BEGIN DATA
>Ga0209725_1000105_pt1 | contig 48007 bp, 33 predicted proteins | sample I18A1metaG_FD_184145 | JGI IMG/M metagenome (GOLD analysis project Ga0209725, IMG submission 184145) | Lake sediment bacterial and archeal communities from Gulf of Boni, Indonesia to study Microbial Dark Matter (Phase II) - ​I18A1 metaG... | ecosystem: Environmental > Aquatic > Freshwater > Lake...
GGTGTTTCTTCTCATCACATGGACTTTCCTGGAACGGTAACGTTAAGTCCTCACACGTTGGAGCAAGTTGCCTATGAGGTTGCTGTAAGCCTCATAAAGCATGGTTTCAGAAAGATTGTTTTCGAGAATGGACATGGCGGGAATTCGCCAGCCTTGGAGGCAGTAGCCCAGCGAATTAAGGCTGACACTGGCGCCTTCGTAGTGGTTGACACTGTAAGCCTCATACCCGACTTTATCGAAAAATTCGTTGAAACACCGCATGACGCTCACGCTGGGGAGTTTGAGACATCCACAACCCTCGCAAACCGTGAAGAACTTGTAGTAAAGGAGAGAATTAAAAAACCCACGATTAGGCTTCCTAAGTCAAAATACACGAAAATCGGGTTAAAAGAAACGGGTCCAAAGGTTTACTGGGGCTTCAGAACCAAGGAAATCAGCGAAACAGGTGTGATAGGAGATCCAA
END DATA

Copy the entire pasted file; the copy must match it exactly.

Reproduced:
>Ga0209725_1000105_pt1 | contig 48007 bp, 33 predicted proteins | sample I18A1metaG_FD_184145 | JGI IMG/M metagenome (GOLD analysis project Ga0209725, IMG submission 184145) | Lake sediment bacterial and archeal communities from Gulf of Boni, Indonesia to study Microbial Dark Matter (Phase II) - ​I18A1 metaG... | ecosystem: Environmental > Aquatic > Freshwater > Lake...
GGTGTTTCTTCTCATCACATGGACTTTCCTGGAACGGTAACGTTAAGTCCTCACACGTTGGAGCAAGTTGCCTATGAGGTTGCTGTAAGCCTCATAAAGCATGGTTTCAGAAAGATTGTTTTCGAGAATGGACATGGCGGGAATTCGCCAGCCTTGGAGGCAGTAGCCCAGCGAATTAAGGCTGACACTGGCGCCTTCGTAGTGGTTGACACTGTAAGCCTCATACCCGACTTTATCGAAAAATTCGTTGAAACACCGCATGACGCTCACGCTGGGGAGTTTGAGACATCCACAACCCTCGCAAACCGTGAAGAACTTGTAGTAAAGGAGAGAATTAAAAAACCCACGATTAGGCTTCCTAAGTCAAAATACACGAAAATCGGGTTAAAAGAAACGGGTCCAAAGGTTTACTGGGGCTTCAGAACCAAGGAAATCAGCGAAACAGGTGTGATAGGAGATCCAA